For example, let’s take BlueArc. Growing BlueArc’s market was and continues to be hard graft despite the fantastic efforts by the team there and the surefooted leadership provided by Mike Gustafson. The company was founded on a great concept – moving the complete data path for file transactions into hardware and away from software. The company’s product, the Silicon Server, did this and had (and continues to have) a major performance advantage over all of it’s competitors. With such a great technology why then has it taken many $100M’s of dollars to build the company to it’s current level of success?

My current thought process started to dawn on me when I first took control of marketing at BlueArc. When you run product marketing you start to ask one simple question “Okay, now what messaging do I have to tempt folks to buy this product?”. At BlueArc, on day one, we obviously had and only had performance and we sold on that basis. Early on in the sales cycle if you could draw a direct correlation between storage performance and the customer’s bottom line (companies rendering CGI scenes for the movies for example) then you had a win. If you couldn’t then almost certainly you were beaten out by NetApp and EMC. This was hard and expensive work and the overall market was limited to a reduced customer set.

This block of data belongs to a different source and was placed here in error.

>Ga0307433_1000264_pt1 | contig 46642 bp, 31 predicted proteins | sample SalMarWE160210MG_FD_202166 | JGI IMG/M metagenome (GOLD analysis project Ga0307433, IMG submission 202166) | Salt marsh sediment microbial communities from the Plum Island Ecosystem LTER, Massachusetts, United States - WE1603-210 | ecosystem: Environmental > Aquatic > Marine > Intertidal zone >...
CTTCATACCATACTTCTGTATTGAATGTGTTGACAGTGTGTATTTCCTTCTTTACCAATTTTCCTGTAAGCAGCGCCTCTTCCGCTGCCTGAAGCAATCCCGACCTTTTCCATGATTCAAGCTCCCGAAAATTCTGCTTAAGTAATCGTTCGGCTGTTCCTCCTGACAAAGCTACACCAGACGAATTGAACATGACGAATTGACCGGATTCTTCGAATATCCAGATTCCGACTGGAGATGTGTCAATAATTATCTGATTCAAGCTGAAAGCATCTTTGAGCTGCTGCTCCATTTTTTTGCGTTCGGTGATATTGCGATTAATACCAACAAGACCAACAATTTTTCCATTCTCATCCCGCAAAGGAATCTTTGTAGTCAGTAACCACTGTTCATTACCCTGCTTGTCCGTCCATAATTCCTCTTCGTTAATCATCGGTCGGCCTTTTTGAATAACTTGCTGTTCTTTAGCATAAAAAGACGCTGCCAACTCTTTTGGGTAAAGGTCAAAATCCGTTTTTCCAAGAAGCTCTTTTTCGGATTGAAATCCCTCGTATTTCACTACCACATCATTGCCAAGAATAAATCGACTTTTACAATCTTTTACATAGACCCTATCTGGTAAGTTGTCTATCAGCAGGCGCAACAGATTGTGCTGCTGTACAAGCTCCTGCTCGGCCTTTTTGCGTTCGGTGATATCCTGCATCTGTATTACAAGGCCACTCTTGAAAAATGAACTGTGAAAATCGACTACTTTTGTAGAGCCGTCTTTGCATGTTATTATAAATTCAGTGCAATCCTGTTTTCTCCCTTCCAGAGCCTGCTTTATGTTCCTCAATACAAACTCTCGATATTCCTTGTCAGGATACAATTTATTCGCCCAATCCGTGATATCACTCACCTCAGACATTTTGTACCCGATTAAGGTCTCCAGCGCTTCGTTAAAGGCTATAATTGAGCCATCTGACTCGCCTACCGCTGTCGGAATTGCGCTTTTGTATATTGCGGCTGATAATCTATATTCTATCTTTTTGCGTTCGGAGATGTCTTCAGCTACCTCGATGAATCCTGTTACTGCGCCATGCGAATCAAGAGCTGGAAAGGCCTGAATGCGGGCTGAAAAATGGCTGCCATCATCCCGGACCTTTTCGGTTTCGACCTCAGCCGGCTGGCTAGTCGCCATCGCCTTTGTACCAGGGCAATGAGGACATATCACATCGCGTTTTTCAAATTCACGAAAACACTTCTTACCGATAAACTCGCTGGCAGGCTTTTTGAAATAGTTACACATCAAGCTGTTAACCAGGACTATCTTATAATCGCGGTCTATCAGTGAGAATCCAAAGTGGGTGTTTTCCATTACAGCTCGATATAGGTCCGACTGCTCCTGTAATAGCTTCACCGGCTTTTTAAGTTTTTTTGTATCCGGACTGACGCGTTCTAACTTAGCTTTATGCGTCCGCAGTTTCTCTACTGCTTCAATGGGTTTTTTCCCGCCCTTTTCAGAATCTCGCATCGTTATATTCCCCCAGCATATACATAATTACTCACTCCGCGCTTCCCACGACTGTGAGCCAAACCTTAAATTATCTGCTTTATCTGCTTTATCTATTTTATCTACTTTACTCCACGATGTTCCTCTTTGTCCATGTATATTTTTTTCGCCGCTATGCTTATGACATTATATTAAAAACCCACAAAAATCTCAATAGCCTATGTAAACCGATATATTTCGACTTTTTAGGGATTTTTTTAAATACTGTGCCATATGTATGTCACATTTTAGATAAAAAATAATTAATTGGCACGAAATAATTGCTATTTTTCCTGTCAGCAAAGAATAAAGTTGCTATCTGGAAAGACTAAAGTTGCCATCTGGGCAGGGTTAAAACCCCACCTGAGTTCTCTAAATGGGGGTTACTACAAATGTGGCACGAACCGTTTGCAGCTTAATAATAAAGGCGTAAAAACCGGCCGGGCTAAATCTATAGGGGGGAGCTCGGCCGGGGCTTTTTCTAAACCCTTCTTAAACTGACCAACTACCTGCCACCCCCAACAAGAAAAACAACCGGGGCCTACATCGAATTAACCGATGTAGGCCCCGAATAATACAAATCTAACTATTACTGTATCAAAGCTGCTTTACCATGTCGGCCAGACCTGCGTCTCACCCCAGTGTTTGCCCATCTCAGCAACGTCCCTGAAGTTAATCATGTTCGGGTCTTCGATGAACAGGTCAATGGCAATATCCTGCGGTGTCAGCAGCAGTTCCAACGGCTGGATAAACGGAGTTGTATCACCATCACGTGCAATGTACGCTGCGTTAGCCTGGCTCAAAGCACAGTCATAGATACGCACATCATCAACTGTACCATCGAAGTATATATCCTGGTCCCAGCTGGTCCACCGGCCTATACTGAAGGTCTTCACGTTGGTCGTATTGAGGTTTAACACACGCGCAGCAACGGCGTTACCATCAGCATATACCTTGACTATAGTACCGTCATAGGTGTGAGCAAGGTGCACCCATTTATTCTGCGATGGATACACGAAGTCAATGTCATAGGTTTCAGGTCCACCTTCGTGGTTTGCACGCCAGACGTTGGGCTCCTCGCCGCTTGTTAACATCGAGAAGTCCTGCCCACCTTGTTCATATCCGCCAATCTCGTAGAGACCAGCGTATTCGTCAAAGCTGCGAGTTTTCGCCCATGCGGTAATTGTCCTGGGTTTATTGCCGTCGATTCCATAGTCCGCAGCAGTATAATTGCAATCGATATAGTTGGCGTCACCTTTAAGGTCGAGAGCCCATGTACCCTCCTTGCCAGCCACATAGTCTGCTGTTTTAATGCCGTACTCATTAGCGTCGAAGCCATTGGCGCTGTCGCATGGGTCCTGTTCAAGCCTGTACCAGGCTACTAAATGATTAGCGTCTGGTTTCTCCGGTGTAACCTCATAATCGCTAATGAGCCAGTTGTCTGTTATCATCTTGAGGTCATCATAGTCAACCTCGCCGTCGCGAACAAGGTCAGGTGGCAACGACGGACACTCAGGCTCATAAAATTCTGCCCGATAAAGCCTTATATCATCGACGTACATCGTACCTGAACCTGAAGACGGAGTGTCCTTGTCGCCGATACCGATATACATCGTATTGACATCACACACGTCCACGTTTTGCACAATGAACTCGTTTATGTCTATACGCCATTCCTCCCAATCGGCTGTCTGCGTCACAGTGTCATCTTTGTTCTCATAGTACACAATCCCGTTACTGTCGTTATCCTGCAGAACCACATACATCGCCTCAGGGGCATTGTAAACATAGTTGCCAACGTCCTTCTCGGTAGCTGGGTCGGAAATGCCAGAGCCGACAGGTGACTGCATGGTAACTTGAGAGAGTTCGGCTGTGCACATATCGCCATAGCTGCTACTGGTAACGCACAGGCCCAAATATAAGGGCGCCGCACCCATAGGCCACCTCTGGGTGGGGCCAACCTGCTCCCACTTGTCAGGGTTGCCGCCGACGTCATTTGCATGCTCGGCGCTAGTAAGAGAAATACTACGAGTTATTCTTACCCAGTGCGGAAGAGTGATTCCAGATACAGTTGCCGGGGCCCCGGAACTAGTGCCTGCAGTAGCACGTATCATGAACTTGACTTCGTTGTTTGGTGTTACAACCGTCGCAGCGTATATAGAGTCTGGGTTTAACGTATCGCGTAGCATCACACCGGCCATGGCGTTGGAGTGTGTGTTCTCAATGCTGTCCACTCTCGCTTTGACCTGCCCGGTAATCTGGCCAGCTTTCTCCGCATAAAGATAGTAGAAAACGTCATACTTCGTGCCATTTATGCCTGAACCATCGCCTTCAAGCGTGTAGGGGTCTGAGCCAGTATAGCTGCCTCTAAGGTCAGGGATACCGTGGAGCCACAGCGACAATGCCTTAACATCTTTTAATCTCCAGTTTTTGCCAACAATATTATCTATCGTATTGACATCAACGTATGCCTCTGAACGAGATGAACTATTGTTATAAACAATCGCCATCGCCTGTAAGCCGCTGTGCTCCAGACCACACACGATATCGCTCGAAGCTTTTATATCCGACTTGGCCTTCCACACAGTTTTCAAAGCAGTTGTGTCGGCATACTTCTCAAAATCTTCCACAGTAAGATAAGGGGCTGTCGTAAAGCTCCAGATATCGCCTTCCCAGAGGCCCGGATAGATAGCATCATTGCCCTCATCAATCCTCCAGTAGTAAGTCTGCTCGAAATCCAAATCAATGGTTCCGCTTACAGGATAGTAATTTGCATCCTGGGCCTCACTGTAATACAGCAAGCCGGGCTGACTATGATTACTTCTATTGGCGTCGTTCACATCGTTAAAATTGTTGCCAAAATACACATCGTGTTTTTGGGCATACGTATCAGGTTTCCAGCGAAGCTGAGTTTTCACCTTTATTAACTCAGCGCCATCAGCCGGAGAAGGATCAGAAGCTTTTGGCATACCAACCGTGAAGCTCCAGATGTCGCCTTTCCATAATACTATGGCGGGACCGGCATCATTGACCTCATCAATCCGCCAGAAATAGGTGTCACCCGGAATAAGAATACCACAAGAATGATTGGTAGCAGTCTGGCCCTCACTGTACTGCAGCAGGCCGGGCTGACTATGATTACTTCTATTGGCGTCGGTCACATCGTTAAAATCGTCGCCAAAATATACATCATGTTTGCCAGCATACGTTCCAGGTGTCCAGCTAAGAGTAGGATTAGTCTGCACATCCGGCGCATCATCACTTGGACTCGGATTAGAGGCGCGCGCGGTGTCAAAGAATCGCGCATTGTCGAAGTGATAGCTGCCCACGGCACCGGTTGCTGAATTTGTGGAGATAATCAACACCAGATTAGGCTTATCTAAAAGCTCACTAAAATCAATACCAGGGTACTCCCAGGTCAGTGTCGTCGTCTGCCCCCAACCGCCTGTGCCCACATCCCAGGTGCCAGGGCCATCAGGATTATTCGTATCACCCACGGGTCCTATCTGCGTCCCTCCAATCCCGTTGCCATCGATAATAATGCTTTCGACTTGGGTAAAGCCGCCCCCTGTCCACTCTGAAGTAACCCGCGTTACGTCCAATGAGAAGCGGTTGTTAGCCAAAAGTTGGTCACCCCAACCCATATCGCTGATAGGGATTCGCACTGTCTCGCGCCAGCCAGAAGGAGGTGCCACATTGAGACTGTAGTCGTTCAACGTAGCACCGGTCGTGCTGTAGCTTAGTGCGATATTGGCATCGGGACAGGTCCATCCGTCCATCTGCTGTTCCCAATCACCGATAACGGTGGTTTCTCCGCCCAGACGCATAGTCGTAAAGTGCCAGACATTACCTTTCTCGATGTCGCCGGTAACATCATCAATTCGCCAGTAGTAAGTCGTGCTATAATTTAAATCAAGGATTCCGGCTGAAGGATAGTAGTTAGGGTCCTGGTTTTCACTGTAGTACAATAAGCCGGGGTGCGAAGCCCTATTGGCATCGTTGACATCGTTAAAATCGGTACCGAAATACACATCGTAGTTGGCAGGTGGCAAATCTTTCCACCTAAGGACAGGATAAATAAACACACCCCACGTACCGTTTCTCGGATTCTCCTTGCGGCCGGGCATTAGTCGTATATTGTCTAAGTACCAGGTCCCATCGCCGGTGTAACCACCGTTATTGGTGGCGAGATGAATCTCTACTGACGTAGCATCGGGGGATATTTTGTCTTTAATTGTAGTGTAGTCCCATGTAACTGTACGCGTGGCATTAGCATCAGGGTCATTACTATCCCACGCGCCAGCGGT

When founding Data Robotics I decided it’d be less expensive (in terms of expended capital) if we didn’t have to work so hard to sell the product. So almost immediately after founding the company I put a poster on the wall which read like this….


  • Best Technology
  • Lowest Cost
  • Simplest to Use (might be Best TCO for certain business types)
  • Highest Channel Margins (might be Best Partner Margins for certain business types)


Simple huh? I figured that if you had all of these factors you had the best chance to succeed. Making a fledgling technology startup gain traction is hard for all sorts of reasons you can’t control so you might as well give yourself as big a break as possible on the product front where your control is highest.